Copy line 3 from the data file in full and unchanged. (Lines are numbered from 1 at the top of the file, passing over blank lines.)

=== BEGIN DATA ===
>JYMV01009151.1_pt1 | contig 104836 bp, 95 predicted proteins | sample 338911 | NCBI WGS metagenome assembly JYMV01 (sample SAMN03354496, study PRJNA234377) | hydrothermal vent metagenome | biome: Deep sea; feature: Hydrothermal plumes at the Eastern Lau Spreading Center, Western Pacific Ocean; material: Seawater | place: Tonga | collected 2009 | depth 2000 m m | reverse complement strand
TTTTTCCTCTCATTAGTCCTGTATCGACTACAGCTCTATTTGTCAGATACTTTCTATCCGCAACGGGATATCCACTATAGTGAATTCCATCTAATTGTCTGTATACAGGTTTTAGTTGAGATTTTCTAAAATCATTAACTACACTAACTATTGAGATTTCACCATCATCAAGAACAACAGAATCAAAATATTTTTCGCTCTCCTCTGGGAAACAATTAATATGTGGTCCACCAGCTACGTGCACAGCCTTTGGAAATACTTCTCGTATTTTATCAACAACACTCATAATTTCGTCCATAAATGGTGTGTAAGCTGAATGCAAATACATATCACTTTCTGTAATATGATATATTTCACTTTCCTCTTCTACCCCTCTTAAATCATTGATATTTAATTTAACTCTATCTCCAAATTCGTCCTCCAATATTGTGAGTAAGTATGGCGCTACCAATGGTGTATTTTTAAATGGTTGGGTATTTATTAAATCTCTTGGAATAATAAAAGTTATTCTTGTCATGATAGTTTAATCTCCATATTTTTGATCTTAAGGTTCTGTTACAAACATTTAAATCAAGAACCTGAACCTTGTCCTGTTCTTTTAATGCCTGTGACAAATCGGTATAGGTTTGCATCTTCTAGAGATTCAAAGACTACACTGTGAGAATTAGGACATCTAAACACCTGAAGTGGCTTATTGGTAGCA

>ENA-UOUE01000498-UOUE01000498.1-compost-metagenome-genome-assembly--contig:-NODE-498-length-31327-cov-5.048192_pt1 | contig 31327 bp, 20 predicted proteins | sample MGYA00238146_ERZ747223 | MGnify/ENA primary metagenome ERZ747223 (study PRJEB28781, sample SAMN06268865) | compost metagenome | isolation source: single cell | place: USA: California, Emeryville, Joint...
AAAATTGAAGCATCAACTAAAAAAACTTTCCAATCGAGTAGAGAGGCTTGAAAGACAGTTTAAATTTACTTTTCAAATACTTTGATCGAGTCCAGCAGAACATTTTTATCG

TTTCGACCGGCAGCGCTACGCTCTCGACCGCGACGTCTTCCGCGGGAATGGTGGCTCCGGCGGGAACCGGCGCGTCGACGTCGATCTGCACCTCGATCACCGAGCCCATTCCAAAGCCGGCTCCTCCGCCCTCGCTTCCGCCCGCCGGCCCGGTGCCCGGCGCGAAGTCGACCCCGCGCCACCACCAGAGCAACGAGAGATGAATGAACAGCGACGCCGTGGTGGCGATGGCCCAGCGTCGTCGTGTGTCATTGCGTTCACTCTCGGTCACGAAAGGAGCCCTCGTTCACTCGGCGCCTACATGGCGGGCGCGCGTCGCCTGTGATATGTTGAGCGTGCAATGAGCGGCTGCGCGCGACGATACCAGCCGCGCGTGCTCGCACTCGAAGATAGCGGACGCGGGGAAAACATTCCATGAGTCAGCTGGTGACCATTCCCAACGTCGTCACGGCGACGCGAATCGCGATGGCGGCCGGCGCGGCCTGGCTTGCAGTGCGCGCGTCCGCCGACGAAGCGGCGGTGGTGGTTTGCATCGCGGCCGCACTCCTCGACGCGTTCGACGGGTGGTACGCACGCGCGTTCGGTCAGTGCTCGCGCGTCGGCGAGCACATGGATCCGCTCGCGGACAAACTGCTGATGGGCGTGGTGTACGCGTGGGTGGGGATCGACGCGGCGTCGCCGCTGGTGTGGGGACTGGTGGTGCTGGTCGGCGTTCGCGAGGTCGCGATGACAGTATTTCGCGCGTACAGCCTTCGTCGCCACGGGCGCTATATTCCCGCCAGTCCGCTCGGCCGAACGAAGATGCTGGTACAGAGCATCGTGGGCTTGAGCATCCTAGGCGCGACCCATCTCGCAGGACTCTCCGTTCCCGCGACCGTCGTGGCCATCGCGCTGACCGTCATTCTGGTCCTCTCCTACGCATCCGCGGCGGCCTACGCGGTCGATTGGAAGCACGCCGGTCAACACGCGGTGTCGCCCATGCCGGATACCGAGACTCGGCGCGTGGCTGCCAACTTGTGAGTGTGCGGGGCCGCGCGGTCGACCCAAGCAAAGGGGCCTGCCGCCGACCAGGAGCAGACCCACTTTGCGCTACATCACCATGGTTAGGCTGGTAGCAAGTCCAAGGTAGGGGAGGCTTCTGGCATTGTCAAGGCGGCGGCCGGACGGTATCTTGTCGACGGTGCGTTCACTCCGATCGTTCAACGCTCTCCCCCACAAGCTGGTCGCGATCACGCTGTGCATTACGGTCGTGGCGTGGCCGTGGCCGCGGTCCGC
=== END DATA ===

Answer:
>ENA-UOUE01000498-UOUE01000498.1-compost-metagenome-genome-assembly--contig:-NODE-498-length-31327-cov-5.048192_pt1 | contig 31327 bp, 20 predicted proteins | sample MGYA00238146_ERZ747223 | MGnify/ENA primary metagenome ERZ747223 (study PRJEB28781, sample SAMN06268865) | compost metagenome | isolation source: single cell | place: USA: California, Emeryville, Joint...